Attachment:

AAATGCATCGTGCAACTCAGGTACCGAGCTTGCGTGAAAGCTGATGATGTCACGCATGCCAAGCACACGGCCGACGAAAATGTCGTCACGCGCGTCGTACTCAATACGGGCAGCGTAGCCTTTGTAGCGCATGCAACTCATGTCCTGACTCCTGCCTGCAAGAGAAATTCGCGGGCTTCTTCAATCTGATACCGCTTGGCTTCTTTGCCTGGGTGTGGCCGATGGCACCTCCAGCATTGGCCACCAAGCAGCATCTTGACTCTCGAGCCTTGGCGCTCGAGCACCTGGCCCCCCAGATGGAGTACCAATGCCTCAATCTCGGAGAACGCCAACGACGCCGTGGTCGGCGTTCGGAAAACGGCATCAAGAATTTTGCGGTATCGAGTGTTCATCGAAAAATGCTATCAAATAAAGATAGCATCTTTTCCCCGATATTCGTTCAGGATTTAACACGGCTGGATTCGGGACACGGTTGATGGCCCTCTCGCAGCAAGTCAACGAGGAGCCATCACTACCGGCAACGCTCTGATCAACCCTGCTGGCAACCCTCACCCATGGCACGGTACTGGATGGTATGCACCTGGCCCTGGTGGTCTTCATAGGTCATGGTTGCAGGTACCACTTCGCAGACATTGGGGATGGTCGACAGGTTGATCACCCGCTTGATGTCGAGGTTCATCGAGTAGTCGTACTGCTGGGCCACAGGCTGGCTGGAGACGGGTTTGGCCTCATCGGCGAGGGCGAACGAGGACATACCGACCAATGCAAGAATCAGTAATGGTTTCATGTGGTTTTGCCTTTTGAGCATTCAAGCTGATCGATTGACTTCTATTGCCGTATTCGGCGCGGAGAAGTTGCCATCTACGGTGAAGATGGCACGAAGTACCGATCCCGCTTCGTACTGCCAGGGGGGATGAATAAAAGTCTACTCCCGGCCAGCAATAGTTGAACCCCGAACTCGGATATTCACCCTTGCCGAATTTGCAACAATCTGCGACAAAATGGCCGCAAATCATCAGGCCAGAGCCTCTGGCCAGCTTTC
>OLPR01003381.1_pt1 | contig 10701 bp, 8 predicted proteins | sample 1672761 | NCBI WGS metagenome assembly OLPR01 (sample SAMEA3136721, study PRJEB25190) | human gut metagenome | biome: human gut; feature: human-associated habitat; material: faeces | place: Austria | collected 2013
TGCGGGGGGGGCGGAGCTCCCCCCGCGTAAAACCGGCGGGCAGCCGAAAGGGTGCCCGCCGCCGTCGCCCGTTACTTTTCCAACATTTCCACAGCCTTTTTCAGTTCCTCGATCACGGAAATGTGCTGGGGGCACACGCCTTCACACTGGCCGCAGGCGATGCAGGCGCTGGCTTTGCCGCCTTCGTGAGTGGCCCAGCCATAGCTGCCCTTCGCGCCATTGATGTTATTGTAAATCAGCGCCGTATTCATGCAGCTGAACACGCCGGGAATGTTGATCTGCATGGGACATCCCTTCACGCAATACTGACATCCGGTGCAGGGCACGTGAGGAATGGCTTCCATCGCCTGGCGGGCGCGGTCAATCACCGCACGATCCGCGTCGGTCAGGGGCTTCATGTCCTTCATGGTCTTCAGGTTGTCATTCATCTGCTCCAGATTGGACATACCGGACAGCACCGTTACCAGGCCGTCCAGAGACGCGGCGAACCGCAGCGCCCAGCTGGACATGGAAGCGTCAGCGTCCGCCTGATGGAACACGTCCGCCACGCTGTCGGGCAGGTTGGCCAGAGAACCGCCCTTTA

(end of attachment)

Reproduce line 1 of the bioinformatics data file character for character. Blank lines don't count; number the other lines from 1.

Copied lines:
AAATGCATCGTGCAACTCAGGTACCGAGCTTGCGTGAAAGCTGATGATGTCACGCATGCCAAGCACACGGCCGACGAAAATGTCGTCACGCGCGTCGTACTCAATACGGGCAGCGTAGCCTTTGTAGCGCATGCAACTCATGTCCTGACTCCTGCCTGCAAGAGAAATTCGCGGGCTTCTTCAATCTGATACCGCTTGGCTTCTTTGCCTGGGTGTGGCCGATGGCACCTCCAGCATTGGCCACCAAGCAGCATCTTGACTCTCGAGCCTTGGCGCTCGAGCACCTGGCCCCCCAGATGGAGTACCAATGCCTCAATCTCGGAGAACGCCAACGACGCCGTGGTCGGCGTTCGGAAAACGGCATCAAGAATTTTGCGGTATCGAGTGTTCATCGAAAAATGCTATCAAATAAAGATAGCATCTTTTCCCCGATATTCGTTCAGGATTTAACACGGCTGGATTCGGGACACGGTTGATGGCCCTCTCGCAGCAAGTCAACGAGGAGCCATCACTACCGGCAACGCTCTGATCAACCCTGCTGGCAACCCTCACCCATGGCACGGTACTGGATGGTATGCACCTGGCCCTGGTGGTCTTCATAGGTCATGGTTGCAGGTACCACTTCGCAGACATTGGGGATGGTCGACAGGTTGATCACCCGCTTGATGTCGAGGTTCATCGAGTAGTCGTACTGCTGGGCCACAGGCTGGCTGGAGACGGGTTTGGCCTCATCGGCGAGGGCGAACGAGGACATACCGACCAATGCAAGAATCAGTAATGGTTTCATGTGGTTTTGCCTTTTGAGCATTCAAGCTGATCGATTGACTTCTATTGCCGTATTCGGCGCGGAGAAGTTGCCATCTACGGTGAAGATGGCACGAAGTACCGATCCCGCTTCGTACTGCCAGGGGGGATGAATAAAAGTCTACTCCCGGCCAGCAATAGTTGAACCCCGAACTCGGATATTCACCCTTGCCGAATTTGCAACAATCTGCGACAAAATGGCCGCAAATCATCAGGCCAGAGCCTCTGGCCAGCTTTC